A couple things we observed while towing is that the F-150’s trailer brake controller is not easily accessible. We’ve towed with a number of EcoBoost engines and while they get respectable fuel economy unloaded, hook up a trailer or load up the cargo box and the 3.5- and-2.7-liter lose a lot of their V-6-like fuel economy. The 3.5-liter EcoBoost with the 3.55 axle ratio pulled off 11.1 mpg towing 6,800 pounds while the V-8 with 3.55 axle ratio was 11.0 mpg on the same loop towing 6,700 pounds.
Hooking up a trailer is easy with the 360-degree camera in the Platinum, and the available Trailer Tow Package makes hitching up easier with Dynamic Hitch Assist providing onscreen guidelines for the trailer.
The optional retractable step on the side of the F-150’s cargo box remains a winner, as does the optional retractable tailgate step that’s easier to use for 2015. Cargo box sizes on the XL, XLT and Lariat include a 5.5-, 6.5- or 8-foot bed, while the King Ranch and Platinum are available only with the 5.5- or 6.5-foot boxes. The box can be illuminated with LEDs as an option.
The F-150 SuperCrew body style received the Insurance Institute for Highway Safety’s Top Safety Pick rating by testing good (on a scale of poor, marginal, acceptable and good) in moderate-overlap front, side, roof-strength and head restraint/seat tests, and most notably in the difficult-to-ace small-overlap front crash test. Not all of the F-150’s cab styles are as crash-resistant in IIHS testing with the extended-cab SuperCab scoring an only marginal rating in the small-overlap front crash test. That excludes it from being called a Top Safety Pick, which requires good or acceptable ratings in small-overlap results. Structural elements of the SuperCrew differ from the SuperCab, according to IIHS, though the institute says Ford is evaluating possible changes for small-offset performance. No other full-size pickups have gone through the small-overlap front test, and IIHS plans to evaluate more pickups this year.
The F-150 passed the National Highway Traffic Safety Administration’s crash-test ratings with flying colors. The 2015 F-150 earned NHTSA’s highest overall rating of five stars in all cab configurations, with five out of five in front and side collisions, and four out of five in the rollover rating. This mirrors the Chevrolet and GMC trucks and is slightly better than the Ram’s overall four-star rating.
Notable safety features include the optional forward collision warning that triggers audio and visual alerts as well as pre-charges the brakes when an emergency stop is needed. It does not automatically apply the brakes as some vehicles do. Blind spot monitoring with cross-traffic alert and a lane keeping system are also available. A new 360-degree bird’s-eye-view camera is optional and gives a top-down view of the truck through the use of cameras placed around the exterior.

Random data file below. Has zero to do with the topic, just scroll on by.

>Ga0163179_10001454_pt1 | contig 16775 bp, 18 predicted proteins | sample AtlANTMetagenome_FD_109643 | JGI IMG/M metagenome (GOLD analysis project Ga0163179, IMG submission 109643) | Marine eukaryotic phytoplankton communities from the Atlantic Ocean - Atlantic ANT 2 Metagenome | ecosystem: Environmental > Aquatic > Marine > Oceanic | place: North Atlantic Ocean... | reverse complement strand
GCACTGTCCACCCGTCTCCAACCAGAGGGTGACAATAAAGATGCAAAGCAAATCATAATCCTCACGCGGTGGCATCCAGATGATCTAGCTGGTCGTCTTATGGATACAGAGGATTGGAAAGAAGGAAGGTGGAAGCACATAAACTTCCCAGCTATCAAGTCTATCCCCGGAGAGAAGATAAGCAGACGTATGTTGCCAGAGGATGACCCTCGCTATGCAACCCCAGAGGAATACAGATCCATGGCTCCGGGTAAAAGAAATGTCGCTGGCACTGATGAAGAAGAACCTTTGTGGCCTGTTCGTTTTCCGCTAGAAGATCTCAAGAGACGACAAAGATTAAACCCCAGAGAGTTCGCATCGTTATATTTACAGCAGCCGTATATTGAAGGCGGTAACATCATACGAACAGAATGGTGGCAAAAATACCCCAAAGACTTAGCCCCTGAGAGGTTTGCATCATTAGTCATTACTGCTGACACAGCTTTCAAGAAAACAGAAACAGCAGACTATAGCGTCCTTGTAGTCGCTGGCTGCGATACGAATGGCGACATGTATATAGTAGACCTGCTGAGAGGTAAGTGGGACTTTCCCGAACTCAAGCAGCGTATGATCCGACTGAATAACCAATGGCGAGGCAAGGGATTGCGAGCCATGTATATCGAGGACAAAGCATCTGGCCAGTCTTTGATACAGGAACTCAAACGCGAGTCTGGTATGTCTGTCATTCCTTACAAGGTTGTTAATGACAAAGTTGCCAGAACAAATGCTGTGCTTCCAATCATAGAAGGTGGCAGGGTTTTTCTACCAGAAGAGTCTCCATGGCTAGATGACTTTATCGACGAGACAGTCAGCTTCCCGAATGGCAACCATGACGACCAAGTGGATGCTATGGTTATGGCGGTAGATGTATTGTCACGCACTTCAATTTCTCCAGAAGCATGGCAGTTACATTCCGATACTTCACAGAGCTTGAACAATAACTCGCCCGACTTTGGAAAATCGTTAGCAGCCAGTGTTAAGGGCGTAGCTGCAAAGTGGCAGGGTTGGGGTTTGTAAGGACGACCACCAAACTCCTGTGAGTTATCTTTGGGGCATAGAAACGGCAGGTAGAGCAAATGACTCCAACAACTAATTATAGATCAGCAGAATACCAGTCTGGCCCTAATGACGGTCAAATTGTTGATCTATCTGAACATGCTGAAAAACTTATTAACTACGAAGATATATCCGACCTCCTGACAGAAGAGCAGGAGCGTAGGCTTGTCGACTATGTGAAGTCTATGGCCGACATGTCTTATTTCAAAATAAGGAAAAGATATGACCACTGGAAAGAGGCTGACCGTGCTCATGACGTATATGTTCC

A backup camera is optional on XL, XLT and Lariat trim levels. The optional camera without upgrading to MyFord Touch shows its image on a smaller screen and is hard to view, though a view-change feature shows a closer view of the trailer hitch for easy connecting. See all of the F-150’s safety features listed here.
Value in Its Class
While the 2015 F-150’s weight savings are impressive, it didn’t rocket the 5.0-liter-powered F-150 to a win in PickupTrucks.com’s Light-Duty V-8 Challenge. It placed third, in fact, behind the first-place Chevrolet and second-place GMC. The Chevrolet with its powerful 6.2-liter bested the F-150 in measured acceleration, braking and fuel economy scoring that, combined with subjective scoring, created an overall winner. The F-150 earned the highest scores in the subjective evaluations, however, including performance, interior comfort, technology, ride quality, outward visibility and value.
The 3.5-liter EcoBoost Platinum we tested at the same time for the 2015 Annual Physical would have gotten the F-150 a lot closer to the performance numbers of the GMC, though that truck’s $60,880 price tag (all prices include destination charges) was above the $55,000 price cap for the V-8 Challenge. You read correctly: $60,000 for a light-duty truck. Incentives will help knock out a good chunk of the cost and were up to $7,050 in total savings on certain models at the time this review was written.
2015 F-150 pricing has increased since its debut and an entry-level XL now costs $1,005 more than the outgoing 2014; when it launched the difference was only $395. Pricing increases throughout a model year are not uncommon and in addition to the mechanical redesign the XL has a newly standard tilt/telescoping steering wheel and additional speakers. The XLT, which is $985 more than the 2014 also gets a power tailgate lock and bed organization system.
While the expensive Platinum trim can send you into price tag shock, a midtrim-level XLT we tested with the 2.7-liter EcoBoost and four-wheel drive came to $43,085 with remote start, an LED-illuminated cargo box, a tailgate step, a trailer brake and a spray-in bedliner. Not too shabby for some of the F-150’s most notable features.
Upper trim levels see higher price increases. Lariat models are $1,670 more expensive, the King Ranch is $4,240 more expensive and Platinum trucks are $3,680 pricier than 2014. The increase is somewhat justifiable given all the new feature content for 2015 like the LED headlights, remote power locking tailgate, blind spot warning and so on. Read more about what new features come on each trim level here.
It’s in these upper trim levels where the F-150 brings the wow factor. An F-150 Platinum with 3.5-liter EcoBoost is one of the nicest riding, most well-appointed and capable half-ton trucks out there, but be prepared to shell out serious dollars to get the F-150 that does it all.